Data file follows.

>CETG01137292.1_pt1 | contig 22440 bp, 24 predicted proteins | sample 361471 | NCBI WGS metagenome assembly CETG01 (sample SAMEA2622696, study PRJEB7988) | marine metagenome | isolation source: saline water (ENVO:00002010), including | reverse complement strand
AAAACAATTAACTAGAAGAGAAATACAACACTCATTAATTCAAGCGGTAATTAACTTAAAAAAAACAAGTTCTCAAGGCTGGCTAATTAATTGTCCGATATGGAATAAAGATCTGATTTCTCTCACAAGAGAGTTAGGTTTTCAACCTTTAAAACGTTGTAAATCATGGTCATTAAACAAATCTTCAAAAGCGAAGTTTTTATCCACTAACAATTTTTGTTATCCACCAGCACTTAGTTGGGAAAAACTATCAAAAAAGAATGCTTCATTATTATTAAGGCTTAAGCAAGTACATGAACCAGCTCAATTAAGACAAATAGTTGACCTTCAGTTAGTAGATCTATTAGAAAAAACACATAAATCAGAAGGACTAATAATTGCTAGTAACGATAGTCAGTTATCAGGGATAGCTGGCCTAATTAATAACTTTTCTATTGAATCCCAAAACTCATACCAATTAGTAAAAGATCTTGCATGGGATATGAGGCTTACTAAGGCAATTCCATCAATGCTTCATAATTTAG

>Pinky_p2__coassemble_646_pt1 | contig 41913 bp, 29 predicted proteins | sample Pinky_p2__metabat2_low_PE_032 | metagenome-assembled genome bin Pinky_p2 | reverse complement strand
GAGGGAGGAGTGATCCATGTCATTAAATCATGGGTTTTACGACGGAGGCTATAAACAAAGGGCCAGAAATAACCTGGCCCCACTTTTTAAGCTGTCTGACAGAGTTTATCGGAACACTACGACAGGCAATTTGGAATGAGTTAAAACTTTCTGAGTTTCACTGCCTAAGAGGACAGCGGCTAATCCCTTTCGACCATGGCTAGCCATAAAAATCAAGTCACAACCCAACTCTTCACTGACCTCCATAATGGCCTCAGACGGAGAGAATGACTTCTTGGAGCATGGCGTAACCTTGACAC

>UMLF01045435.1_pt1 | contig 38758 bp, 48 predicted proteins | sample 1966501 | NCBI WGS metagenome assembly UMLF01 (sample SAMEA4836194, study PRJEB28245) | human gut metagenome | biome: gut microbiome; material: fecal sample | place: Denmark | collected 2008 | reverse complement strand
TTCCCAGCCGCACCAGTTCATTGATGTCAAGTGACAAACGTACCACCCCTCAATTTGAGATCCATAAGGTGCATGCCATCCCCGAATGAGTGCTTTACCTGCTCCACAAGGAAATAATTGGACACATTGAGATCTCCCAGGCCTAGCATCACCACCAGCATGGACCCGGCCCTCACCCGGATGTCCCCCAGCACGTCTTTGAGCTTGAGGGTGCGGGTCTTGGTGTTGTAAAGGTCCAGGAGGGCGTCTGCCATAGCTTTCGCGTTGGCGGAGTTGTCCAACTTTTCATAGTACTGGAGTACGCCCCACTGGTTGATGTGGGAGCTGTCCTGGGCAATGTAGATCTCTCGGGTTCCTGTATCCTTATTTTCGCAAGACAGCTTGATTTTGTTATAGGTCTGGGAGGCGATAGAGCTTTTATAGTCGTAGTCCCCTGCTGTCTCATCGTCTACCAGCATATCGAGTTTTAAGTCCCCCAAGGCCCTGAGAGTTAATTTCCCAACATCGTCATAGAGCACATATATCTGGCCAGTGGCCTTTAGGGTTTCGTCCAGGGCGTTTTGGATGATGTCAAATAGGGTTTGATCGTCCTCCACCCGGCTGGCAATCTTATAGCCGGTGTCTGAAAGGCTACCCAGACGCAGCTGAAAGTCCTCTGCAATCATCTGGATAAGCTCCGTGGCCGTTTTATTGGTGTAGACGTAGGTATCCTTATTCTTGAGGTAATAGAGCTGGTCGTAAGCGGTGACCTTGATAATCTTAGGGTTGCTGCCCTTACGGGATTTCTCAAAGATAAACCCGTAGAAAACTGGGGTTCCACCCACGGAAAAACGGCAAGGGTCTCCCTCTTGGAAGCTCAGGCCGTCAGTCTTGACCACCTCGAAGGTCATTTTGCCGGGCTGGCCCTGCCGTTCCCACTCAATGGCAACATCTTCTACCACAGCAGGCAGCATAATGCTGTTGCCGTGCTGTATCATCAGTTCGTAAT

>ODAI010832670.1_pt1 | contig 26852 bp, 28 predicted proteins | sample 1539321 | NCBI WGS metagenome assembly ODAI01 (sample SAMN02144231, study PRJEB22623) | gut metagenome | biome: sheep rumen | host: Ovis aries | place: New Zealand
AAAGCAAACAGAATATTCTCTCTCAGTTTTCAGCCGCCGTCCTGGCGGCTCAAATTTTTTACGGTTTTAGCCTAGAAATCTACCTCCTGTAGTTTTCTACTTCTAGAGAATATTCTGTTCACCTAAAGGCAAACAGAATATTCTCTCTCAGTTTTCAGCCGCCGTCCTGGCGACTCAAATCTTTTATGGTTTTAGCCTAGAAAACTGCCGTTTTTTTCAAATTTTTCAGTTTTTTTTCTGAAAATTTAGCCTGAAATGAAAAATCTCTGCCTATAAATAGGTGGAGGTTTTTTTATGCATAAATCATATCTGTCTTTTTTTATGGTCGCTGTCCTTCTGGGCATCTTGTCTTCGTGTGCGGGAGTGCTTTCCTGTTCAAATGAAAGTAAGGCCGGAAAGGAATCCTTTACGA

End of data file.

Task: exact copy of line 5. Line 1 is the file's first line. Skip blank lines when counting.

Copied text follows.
>UMLF01045435.1_pt1 | contig 38758 bp, 48 predicted proteins | sample 1966501 | NCBI WGS metagenome assembly UMLF01 (sample SAMEA4836194, study PRJEB28245) | human gut metagenome | biome: gut microbiome; material: fecal sample | place: Denmark | collected 2008 | reverse complement strand